Last Friday, after the U.K. government announced its plan to cut taxes, yields on gilts shot up as prices fell. The asset managers who oversee the holdings of pension funds began asking them for more cash to cover the change in value. By the end of Monday, the yield on 30-year gilts had risen another 0.5 percentage points — a huge move for an asset that usually moves in the low hundredths of a percentage point. Asset managers began to press pension funds to post collateral so that they could cover the losses on the derivative contracts.
The moves were so sharp that Mr. Bentley of Columbia Threadneedle, one of the largest asset managers that facilitates these trades for pension funds, alerted the Bank of England, he said.
“We wanted to make sure it was crystal clear what we were seeing in markets,” he said.
But pension funds, especially smaller ones, don’t always move quickly. It can take them a couple of weeks to sell assets — including stocks, corporate and government bonds — to raise the money for collateral.
“Managers were asking for more collateral, but they couldn’t wait two weeks,” said Dan Mikulskis, a partner at LCP, which advises pension funds. “They wanted it in two days, or even sooner. That puts a lot of strain on the system.”
Then on Tuesday, asset managers still waiting for collateral and running out of time began to close out their trades, putting further pressure on the market because exiting such trades replicates the effect of selling more gilts, amplifying the sell-off.
Columbia Threadneedle said it had to unwind a “small amount” of trades when clients were unable to come up with the cash needed to cover losses. BlackRock, another large asset manager for these pension funds, sent a memo to its clients on Wednesday morning, saying that for funds close to seeing their assets exhausted, they would close out the trades.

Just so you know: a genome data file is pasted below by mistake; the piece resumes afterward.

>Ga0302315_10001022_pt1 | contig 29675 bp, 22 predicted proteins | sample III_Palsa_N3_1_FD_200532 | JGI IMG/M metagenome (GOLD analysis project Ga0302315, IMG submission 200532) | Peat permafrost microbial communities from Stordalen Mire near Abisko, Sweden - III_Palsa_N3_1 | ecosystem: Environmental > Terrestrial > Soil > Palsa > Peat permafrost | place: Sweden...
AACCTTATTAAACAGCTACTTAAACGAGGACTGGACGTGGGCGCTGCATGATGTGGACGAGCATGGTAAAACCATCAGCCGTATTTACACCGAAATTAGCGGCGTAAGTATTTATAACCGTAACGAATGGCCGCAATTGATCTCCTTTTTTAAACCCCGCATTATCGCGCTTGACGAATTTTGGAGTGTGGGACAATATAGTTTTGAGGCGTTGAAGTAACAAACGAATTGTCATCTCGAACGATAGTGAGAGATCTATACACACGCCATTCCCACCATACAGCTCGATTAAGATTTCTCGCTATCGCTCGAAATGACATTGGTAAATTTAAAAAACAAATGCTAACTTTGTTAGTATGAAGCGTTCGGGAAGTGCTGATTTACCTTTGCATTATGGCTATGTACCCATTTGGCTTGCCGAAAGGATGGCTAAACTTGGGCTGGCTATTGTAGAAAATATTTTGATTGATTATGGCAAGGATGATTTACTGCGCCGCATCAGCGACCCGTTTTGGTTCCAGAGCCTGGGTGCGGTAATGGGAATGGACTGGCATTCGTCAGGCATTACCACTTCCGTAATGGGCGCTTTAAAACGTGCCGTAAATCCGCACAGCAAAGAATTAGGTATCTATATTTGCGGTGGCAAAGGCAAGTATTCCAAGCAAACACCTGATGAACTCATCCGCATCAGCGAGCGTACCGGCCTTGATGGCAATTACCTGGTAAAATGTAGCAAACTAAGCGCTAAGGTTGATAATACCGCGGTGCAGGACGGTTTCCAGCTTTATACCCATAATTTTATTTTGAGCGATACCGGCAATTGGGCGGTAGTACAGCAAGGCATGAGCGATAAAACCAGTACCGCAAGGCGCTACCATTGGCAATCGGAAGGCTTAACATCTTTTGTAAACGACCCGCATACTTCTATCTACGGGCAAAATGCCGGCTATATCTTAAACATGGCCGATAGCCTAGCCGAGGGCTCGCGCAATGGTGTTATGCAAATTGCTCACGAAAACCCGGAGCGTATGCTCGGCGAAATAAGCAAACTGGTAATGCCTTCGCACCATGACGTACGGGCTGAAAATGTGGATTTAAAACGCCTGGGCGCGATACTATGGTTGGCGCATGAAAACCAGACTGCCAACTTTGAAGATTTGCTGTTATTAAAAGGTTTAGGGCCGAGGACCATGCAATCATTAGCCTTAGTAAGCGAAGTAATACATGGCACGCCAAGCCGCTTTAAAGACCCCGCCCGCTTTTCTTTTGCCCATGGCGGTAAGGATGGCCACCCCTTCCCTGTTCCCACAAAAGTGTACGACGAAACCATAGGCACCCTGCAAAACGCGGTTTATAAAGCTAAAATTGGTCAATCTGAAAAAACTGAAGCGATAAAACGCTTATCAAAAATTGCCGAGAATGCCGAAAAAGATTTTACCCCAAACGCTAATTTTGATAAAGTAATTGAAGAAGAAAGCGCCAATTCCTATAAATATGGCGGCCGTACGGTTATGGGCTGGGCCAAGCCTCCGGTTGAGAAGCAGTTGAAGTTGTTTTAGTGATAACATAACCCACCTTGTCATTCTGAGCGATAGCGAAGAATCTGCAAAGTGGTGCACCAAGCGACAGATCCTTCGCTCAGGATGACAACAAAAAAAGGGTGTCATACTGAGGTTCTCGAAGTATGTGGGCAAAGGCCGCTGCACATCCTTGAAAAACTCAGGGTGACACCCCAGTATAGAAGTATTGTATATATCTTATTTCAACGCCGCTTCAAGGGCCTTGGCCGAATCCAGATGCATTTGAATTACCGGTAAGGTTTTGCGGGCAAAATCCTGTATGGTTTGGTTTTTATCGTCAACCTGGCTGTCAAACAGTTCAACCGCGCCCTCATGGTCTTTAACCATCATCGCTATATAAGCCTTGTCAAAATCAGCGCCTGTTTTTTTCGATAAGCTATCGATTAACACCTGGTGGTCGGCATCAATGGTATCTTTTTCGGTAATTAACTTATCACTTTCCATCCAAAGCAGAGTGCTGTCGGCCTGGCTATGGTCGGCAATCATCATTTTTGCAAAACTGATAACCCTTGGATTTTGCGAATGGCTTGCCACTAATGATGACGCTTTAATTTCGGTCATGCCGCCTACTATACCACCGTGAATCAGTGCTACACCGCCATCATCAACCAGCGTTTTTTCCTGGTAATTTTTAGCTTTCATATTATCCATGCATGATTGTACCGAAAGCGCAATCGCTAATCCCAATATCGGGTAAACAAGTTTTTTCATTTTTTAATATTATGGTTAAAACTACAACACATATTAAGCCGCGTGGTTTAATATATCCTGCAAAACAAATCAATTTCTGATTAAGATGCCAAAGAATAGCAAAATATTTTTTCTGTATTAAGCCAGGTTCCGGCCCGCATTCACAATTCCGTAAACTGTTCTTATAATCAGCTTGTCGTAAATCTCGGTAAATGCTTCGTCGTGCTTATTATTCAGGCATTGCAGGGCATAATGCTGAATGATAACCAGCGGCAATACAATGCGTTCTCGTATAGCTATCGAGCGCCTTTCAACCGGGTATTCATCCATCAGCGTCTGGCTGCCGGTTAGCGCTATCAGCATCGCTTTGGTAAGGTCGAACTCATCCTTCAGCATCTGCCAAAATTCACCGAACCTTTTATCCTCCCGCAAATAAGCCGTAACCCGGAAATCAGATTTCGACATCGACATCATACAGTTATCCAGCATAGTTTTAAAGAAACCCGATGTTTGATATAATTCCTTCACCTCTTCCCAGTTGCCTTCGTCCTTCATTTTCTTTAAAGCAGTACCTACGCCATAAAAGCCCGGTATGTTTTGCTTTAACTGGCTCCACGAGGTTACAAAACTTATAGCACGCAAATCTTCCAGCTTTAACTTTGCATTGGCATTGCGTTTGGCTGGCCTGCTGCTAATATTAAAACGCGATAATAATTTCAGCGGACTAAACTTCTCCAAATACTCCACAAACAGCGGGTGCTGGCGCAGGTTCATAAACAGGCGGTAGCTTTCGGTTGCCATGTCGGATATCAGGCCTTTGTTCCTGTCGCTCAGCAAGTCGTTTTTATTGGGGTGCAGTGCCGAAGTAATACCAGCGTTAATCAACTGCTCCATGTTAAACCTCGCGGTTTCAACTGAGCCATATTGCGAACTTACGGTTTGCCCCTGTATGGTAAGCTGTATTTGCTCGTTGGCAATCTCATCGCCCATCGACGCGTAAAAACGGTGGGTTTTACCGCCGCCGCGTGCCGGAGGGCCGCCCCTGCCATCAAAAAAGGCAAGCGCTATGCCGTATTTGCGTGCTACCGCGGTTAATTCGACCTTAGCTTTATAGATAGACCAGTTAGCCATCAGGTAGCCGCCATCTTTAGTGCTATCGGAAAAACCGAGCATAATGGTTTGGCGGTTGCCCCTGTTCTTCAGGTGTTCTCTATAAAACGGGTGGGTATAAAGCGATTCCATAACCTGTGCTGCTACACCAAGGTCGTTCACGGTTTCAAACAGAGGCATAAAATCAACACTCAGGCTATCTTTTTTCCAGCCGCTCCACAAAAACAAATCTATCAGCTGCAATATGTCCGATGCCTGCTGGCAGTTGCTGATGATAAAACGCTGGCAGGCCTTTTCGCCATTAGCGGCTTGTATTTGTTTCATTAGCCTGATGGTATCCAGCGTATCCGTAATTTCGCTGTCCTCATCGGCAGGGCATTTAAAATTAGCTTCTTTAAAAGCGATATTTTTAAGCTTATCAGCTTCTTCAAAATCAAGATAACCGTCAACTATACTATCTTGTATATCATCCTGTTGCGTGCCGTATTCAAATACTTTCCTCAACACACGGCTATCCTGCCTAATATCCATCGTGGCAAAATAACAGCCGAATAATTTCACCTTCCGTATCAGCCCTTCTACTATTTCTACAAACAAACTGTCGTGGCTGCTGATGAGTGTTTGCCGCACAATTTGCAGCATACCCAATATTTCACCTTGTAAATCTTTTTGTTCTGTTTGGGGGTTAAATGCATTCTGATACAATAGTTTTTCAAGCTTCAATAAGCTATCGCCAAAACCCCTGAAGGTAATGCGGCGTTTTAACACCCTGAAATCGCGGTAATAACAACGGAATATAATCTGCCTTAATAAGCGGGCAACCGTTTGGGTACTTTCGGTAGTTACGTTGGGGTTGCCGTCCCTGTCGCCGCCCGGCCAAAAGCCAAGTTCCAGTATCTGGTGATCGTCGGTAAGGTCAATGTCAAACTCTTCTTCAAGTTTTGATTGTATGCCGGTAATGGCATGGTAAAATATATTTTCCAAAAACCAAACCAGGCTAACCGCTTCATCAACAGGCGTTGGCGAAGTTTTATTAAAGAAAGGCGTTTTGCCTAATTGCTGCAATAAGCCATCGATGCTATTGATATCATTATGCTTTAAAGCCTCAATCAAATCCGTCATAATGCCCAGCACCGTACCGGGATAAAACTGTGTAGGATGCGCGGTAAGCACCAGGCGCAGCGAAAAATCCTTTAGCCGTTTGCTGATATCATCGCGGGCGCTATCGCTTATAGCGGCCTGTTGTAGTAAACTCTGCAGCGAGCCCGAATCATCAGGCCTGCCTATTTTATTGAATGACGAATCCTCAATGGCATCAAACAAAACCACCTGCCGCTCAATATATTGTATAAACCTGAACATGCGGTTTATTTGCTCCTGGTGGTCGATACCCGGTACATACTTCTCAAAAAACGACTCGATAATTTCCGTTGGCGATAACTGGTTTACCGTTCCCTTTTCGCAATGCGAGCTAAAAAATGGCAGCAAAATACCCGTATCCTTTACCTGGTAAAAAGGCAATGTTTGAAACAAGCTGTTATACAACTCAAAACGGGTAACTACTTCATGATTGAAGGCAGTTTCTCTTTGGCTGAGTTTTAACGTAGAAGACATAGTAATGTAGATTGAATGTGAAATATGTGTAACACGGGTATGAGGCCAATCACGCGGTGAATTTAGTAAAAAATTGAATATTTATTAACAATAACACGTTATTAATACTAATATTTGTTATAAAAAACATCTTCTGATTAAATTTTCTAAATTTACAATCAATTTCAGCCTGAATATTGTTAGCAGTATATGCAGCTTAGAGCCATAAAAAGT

“That is what led to concern from folks like ourselves,” said David Fogarty, a director at Dalriada Trustees, which operates pension funds on behalf of its members. “If a position is closed out, we no longer have the protection” from a fall in bond yields.
Asset managers pleaded with the Bank of England to intervene. By 11 a.m. on Wednesday, they got their wish.
The central bank pledged to buy government bonds at a rate of up to $5 billion a day for the next 13 weekdays, in an attempt to restore proper market functioning. The decision scuppered plans to sell bonds that the bank had previously purchased as part of pandemic-era support for financial markets. It didn’t take long for the markets to return to normal. The yield on the 30-year gilt fell more than a percentage point on Wednesday.
As markets calmed, pension funds began to assess the damage.
While the scale of the fallout is still being calculated, the drastic rise in yields initially benefited pensions because it reduced the value of their future liabilities. But the moves were so sharp and fast that pension funds didn’t have time to adjust and post more collateral on their derivatives positions, according to industry players.
“Until the dust settles and the L.D.I. managers start to disclose all the activities taken on behalf of their clients, it will not be quite clear what the impacts have been at a plan level,” Mr. Fogarty said.
The industry had been warned of such risks more than a decade ago as regulators introduced rules requiring more collateral to cover derivatives trades, prompting concern that some sleepier parts of financial markets weren’t set up to meet the new rules.
Now, as interest rates rise, these vulnerabilities are being tested. While this past week’s market moves were extreme, they came in a year of soaring government bond yields worldwide. The wild swings have raised worries about the fragility of the financial system, as well as questions over central banks’ ability to pull back from bond-buying programs that helped to soothe market turmoil during the pandemic.
“It’s a huge event for the U.K., but it’s also a huge event for central banks around the world,” said Sam Lynton-Brown, head of global macro strategy at BNP Paribas.